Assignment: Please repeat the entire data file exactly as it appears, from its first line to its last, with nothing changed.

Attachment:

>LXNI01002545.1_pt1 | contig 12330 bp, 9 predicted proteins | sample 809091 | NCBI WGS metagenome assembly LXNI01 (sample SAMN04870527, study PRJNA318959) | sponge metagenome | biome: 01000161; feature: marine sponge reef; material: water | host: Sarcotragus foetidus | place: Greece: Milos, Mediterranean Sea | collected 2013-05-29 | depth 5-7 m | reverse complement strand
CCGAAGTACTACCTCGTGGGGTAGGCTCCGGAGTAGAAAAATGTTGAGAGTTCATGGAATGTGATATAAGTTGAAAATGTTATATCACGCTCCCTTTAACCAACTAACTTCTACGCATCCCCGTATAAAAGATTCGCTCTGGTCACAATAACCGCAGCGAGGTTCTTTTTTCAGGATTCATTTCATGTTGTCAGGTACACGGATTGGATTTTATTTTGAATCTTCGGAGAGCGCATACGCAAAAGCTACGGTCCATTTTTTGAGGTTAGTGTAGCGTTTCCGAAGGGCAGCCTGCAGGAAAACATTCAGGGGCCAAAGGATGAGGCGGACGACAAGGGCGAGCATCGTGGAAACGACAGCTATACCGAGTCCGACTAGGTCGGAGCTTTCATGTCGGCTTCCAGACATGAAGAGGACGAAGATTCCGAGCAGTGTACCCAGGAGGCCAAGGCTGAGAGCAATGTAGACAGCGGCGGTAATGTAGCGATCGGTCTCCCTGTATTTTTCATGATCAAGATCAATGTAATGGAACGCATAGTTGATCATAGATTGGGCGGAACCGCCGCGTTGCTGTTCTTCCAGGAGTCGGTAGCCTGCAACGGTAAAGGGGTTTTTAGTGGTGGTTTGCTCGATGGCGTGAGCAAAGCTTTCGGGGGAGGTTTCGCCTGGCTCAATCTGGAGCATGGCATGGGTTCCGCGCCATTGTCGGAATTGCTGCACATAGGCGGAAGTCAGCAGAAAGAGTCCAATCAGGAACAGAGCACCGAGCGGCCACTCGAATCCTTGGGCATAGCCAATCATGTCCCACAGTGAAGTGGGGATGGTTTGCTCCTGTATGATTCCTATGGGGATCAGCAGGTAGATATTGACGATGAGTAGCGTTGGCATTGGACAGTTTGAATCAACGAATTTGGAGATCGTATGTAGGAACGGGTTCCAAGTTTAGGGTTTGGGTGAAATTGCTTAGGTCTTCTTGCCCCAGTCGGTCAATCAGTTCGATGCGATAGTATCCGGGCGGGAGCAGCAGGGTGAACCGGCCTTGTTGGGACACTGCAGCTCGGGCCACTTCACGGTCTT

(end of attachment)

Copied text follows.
>LXNI01002545.1_pt1 | contig 12330 bp, 9 predicted proteins | sample 809091 | NCBI WGS metagenome assembly LXNI01 (sample SAMN04870527, study PRJNA318959) | sponge metagenome | biome: 01000161; feature: marine sponge reef; material: water | host: Sarcotragus foetidus | place: Greece: Milos, Mediterranean Sea | collected 2013-05-29 | depth 5-7 m | reverse complement strand
CCGAAGTACTACCTCGTGGGGTAGGCTCCGGAGTAGAAAAATGTTGAGAGTTCATGGAATGTGATATAAGTTGAAAATGTTATATCACGCTCCCTTTAACCAACTAACTTCTACGCATCCCCGTATAAAAGATTCGCTCTGGTCACAATAACCGCAGCGAGGTTCTTTTTTCAGGATTCATTTCATGTTGTCAGGTACACGGATTGGATTTTATTTTGAATCTTCGGAGAGCGCATACGCAAAAGCTACGGTCCATTTTTTGAGGTTAGTGTAGCGTTTCCGAAGGGCAGCCTGCAGGAAAACATTCAGGGGCCAAAGGATGAGGCGGACGACAAGGGCGAGCATCGTGGAAACGACAGCTATACCGAGTCCGACTAGGTCGGAGCTTTCATGTCGGCTTCCAGACATGAAGAGGACGAAGATTCCGAGCAGTGTACCCAGGAGGCCAAGGCTGAGAGCAATGTAGACAGCGGCGGTAATGTAGCGATCGGTCTCCCTGTATTTTTCATGATCAAGATCAATGTAATGGAACGCATAGTTGATCATAGATTGGGCGGAACCGCCGCGTTGCTGTTCTTCCAGGAGTCGGTAGCCTGCAACGGTAAAGGGGTTTTTAGTGGTGGTTTGCTCGATGGCGTGAGCAAAGCTTTCGGGGGAGGTTTCGCCTGGCTCAATCTGGAGCATGGCATGGGTTCCGCGCCATTGTCGGAATTGCTGCACATAGGCGGAAGTCAGCAGAAAGAGTCCAATCAGGAACAGAGCACCGAGCGGCCACTCGAATCCTTGGGCATAGCCAATCATGTCCCACAGTGAAGTGGGGATGGTTTGCTCCTGTATGATTCCTATGGGGATCAGCAGGTAGATATTGACGATGAGTAGCGTTGGCATTGGACAGTTTGAATCAACGAATTTGGAGATCGTATGTAGGAACGGGTTCCAAGTTTAGGGTTTGGGTGAAATTGCTTAGGTCTTCTTGCCCCAGTCGGTCAATCAGTTCGATGCGATAGTATCCGGGCGGGAGCAGCAGGGTGAACCGGCCTTGTTGGGACACTGCAGCTCGGGCCACTTCACGGTCTT